Page 206

DavidsonX – D001x – Medicinal Chemistry Chapter 11 – Lead Optimization Part 1 – Introduction Video Clip – Feedback Cycle Recall the picture of molecular space, specifically potential drug space. Most of the space is devoid of activity. Islands of hit-level activity are interspersed throughout the entirety of molecular space. Within hit spaces are possibly regions that contain leads, and the lead spaces may contain even smaller pockets of drug-quality molecules. Also remember that the lead discovery process starts with a search for hits, which are generally modified somewhat to afford promising leads. With a lead in hand, the lead optimization process can begin. Around the start of lead optimization, the lead is extensively analyzed. New versions of the lead with missing parts are synthesized in order to determine whether each part is critical to the target binding of the lead. In this fashion, the pharmacophore of the lead can be discovered. Knowing the pharmacophore provides two key pieces of information. First, the medicinal chemistry group knows where on the lead changes have the maximum impact on target binding. Second, the med chem group knows less sensitive parts of the lead. At these less sensitive areas modifications can be made to affect non-binding aspects, namely pharmacokinetics. The goal of lead optimization is to improve the properties of the lead to the extent that a marketable drug may be discovered. The lead optimization process is generally an iterative process. New compounds, called analogues, are made. The analogues are at least somewhat closely related structurally to the original lead. New analogues are tested for target binding as well as other properties, including cell permeability and liver metabolism. New analogues with less favorable properties are abandoned, and compounds with more favorable properties undergo further modification in an effort find a subsequent analogue with even better properties. The overall appearance of this process is a fractured, meandering walk through molecular space. In the scheme below, dots toward the left have less desirable properties. Dots on the right are more promising. The black dots represent synthesized compounds that were not pursued. The red dots and blue arrows show the progress of the lead as it starts from a hit and advances ultimately to a drug. A diagram of this sort for a real drug discovery program would have thousands of dots. inactive molecular space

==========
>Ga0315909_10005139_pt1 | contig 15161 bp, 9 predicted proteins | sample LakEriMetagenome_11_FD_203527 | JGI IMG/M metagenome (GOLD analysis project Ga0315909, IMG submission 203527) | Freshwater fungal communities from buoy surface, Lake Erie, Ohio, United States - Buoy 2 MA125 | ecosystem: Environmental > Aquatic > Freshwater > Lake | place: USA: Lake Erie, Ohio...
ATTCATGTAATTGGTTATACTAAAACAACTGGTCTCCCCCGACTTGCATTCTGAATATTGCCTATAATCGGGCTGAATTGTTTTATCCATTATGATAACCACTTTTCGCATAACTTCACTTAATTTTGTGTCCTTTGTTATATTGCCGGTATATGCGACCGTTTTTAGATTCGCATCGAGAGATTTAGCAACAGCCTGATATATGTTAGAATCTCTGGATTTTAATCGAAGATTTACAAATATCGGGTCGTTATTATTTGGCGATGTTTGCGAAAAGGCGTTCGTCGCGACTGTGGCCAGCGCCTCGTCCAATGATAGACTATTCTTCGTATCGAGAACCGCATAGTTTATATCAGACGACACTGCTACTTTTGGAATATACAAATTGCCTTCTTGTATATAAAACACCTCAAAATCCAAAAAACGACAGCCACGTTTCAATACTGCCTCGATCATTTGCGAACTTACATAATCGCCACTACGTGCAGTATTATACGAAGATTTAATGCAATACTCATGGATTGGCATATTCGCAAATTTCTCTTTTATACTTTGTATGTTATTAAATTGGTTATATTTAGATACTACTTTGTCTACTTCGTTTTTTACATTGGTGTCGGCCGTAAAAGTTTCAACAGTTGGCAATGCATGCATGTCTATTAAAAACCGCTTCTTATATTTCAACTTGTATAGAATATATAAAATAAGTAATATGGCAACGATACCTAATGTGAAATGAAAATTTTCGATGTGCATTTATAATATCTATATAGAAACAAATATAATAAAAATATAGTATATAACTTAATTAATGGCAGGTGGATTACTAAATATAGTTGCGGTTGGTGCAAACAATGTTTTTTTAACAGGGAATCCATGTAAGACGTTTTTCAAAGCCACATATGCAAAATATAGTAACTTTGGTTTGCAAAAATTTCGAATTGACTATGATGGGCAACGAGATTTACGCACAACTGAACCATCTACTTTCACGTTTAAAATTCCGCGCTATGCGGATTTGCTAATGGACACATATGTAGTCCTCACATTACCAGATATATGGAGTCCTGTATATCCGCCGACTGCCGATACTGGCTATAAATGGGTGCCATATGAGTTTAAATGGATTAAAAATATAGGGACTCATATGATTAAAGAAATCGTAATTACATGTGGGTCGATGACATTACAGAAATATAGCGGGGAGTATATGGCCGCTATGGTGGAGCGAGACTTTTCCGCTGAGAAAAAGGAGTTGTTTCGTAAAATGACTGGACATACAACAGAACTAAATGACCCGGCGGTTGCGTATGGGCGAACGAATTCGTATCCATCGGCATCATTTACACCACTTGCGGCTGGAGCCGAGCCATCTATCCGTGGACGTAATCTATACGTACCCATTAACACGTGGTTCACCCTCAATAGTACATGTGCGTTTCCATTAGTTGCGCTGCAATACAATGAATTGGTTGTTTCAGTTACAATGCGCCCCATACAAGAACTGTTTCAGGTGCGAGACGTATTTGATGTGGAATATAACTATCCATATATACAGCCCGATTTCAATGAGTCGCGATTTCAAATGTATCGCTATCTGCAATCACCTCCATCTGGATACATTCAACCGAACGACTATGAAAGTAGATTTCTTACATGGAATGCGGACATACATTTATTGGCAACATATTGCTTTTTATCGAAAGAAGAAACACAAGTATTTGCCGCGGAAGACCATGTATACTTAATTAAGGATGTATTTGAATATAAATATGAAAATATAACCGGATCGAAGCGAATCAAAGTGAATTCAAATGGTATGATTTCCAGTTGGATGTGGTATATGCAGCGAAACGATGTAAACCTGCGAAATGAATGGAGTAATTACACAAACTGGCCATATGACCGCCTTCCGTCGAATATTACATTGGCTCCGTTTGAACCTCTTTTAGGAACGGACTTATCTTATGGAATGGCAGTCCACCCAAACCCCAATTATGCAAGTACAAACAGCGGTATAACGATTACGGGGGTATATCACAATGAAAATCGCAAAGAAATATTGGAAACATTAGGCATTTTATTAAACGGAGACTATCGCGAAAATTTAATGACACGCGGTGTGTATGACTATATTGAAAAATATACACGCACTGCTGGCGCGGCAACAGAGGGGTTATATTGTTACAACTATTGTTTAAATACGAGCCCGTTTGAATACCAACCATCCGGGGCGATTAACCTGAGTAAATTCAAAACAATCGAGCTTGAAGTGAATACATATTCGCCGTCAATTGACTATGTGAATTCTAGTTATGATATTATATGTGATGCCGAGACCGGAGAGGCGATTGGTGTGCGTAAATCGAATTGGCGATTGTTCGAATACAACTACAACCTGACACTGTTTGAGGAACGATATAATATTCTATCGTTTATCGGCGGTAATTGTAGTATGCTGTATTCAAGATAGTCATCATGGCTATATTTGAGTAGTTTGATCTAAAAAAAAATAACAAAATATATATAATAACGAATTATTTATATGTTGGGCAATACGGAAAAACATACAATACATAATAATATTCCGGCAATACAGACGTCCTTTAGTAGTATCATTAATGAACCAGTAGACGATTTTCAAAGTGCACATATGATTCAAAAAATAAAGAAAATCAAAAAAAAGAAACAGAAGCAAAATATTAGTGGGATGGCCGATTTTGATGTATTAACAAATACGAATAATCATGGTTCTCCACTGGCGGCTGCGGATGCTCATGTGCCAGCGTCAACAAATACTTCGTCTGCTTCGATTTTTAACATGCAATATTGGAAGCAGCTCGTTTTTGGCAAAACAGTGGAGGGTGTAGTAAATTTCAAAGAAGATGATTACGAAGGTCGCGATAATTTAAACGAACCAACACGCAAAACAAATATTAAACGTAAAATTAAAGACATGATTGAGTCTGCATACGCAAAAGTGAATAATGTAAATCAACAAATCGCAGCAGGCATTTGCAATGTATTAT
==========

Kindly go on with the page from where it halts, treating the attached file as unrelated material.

hit space

lead space

drug space

final drug hit from screen improving drug properties

initial lead

MOOC Medicinal Chemistry  
MOOC Medicinal Chemistry